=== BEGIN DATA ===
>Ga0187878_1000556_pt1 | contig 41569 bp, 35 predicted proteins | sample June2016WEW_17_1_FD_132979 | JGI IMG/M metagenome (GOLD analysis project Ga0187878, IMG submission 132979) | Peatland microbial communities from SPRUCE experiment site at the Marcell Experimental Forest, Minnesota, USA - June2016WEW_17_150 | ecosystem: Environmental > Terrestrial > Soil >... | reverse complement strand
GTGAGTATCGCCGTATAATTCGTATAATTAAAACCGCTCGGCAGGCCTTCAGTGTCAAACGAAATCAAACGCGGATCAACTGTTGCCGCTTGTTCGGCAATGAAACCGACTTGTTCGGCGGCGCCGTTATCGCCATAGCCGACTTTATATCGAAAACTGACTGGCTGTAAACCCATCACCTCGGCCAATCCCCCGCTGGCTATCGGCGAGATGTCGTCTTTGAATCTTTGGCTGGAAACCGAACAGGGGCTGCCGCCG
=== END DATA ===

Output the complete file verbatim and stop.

>Ga0187878_1000556_pt1 | contig 41569 bp, 35 predicted proteins | sample June2016WEW_17_1_FD_132979 | JGI IMG/M metagenome (GOLD analysis project Ga0187878, IMG submission 132979) | Peatland microbial communities from SPRUCE experiment site at the Marcell Experimental Forest, Minnesota, USA - June2016WEW_17_150 | ecosystem: Environmental > Terrestrial > Soil >... | reverse complement strand
GTGAGTATCGCCGTATAATTCGTATAATTAAAACCGCTCGGCAGGCCTTCAGTGTCAAACGAAATCAAACGCGGATCAACTGTTGCCGCTTGTTCGGCAATGAAACCGACTTGTTCGGCGGCGCCGTTATCGCCATAGCCGACTTTATATCGAAAACTGACTGGCTGTAAACCCATCACCTCGGCCAATCCCCCGCTGGCTATCGGCGAGATGTCGTCTTTGAATCTTTGGCTGGAAACCGAACAGGGGCTGCCGCCG